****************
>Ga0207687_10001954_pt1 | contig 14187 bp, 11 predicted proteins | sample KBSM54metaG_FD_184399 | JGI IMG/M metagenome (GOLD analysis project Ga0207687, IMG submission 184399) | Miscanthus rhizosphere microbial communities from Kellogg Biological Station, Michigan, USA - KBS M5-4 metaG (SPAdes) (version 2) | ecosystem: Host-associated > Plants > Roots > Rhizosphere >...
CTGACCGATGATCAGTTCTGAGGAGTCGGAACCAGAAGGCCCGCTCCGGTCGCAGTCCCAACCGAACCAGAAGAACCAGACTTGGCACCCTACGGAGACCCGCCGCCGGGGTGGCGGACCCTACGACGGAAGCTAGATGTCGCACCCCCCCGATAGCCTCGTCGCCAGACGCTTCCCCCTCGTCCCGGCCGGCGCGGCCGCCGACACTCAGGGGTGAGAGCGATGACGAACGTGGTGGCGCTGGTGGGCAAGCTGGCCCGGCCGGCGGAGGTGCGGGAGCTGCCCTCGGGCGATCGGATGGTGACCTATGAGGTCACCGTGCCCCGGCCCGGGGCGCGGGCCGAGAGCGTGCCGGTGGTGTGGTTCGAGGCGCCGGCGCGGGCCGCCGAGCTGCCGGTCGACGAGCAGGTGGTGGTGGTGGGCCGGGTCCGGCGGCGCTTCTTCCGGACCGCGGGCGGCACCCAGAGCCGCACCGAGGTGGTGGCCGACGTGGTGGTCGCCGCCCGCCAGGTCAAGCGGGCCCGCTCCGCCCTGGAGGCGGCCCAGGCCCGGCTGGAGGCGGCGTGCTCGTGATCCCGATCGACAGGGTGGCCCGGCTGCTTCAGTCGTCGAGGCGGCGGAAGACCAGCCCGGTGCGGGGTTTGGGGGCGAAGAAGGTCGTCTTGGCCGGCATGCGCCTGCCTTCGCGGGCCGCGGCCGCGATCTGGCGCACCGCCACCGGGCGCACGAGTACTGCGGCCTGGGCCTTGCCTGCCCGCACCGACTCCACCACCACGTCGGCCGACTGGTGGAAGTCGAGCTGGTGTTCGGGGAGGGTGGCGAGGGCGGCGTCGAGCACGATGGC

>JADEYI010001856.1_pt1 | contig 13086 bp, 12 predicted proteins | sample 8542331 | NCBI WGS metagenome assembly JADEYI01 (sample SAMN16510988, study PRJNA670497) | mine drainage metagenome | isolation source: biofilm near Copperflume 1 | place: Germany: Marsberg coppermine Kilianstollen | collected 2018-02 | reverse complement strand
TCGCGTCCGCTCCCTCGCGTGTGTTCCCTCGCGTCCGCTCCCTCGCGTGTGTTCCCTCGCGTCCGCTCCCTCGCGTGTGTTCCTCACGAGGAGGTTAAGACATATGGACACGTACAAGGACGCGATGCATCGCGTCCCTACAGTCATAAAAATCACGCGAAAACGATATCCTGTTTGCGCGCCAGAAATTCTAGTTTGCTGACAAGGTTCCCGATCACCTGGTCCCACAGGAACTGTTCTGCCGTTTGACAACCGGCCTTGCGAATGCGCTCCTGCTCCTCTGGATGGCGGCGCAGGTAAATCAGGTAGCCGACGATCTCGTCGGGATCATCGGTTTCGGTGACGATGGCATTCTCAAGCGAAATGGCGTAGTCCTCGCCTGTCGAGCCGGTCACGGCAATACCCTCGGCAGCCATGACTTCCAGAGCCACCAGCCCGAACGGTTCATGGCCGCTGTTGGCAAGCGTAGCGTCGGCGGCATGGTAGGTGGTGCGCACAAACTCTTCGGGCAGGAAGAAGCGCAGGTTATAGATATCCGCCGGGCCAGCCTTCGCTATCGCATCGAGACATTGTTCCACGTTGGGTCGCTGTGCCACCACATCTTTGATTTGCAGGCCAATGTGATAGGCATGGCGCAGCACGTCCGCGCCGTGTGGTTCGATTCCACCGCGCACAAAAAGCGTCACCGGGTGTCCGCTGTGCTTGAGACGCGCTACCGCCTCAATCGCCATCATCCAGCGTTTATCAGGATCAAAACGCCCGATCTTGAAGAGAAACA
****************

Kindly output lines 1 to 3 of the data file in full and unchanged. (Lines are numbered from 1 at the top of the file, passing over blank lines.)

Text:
>Ga0207687_10001954_pt1 | contig 14187 bp, 11 predicted proteins | sample KBSM54metaG_FD_184399 | JGI IMG/M metagenome (GOLD analysis project Ga0207687, IMG submission 184399) | Miscanthus rhizosphere microbial communities from Kellogg Biological Station, Michigan, USA - KBS M5-4 metaG (SPAdes) (version 2) | ecosystem: Host-associated > Plants > Roots > Rhizosphere >...
CTGACCGATGATCAGTTCTGAGGAGTCGGAACCAGAAGGCCCGCTCCGGTCGCAGTCCCAACCGAACCAGAAGAACCAGACTTGGCACCCTACGGAGACCCGCCGCCGGGGTGGCGGACCCTACGACGGAAGCTAGATGTCGCACCCCCCCGATAGCCTCGTCGCCAGACGCTTCCCCCTCGTCCCGGCCGGCGCGGCCGCCGACACTCAGGGGTGAGAGCGATGACGAACGTGGTGGCGCTGGTGGGCAAGCTGGCCCGGCCGGCGGAGGTGCGGGAGCTGCCCTCGGGCGATCGGATGGTGACCTATGAGGTCACCGTGCCCCGGCCCGGGGCGCGGGCCGAGAGCGTGCCGGTGGTGTGGTTCGAGGCGCCGGCGCGGGCCGCCGAGCTGCCGGTCGACGAGCAGGTGGTGGTGGTGGGCCGGGTCCGGCGGCGCTTCTTCCGGACCGCGGGCGGCACCCAGAGCCGCACCGAGGTGGTGGCCGACGTGGTGGTCGCCGCCCGCCAGGTCAAGCGGGCCCGCTCCGCCCTGGAGGCGGCCCAGGCCCGGCTGGAGGCGGCGTGCTCGTGATCCCGATCGACAGGGTGGCCCGGCTGCTTCAGTCGTCGAGGCGGCGGAAGACCAGCCCGGTGCGGGGTTTGGGGGCGAAGAAGGTCGTCTTGGCCGGCATGCGCCTGCCTTCGCGGGCCGCGGCCGCGATCTGGCGCACCGCCACCGGGCGCACGAGTACTGCGGCCTGGGCCTTGCCTGCCCGCACCGACTCCACCACCACGTCGGCCGACTGGTGGAAGTCGAGCTGGTGTTCGGGGAGGGTGGCGAGGGCGGCGTCGAGCACGATGGC

>JADEYI010001856.1_pt1 | contig 13086 bp, 12 predicted proteins | sample 8542331 | NCBI WGS metagenome assembly JADEYI01 (sample SAMN16510988, study PRJNA670497) | mine drainage metagenome | isolation source: biofilm near Copperflume 1 | place: Germany: Marsberg coppermine Kilianstollen | collected 2018-02 | reverse complement strand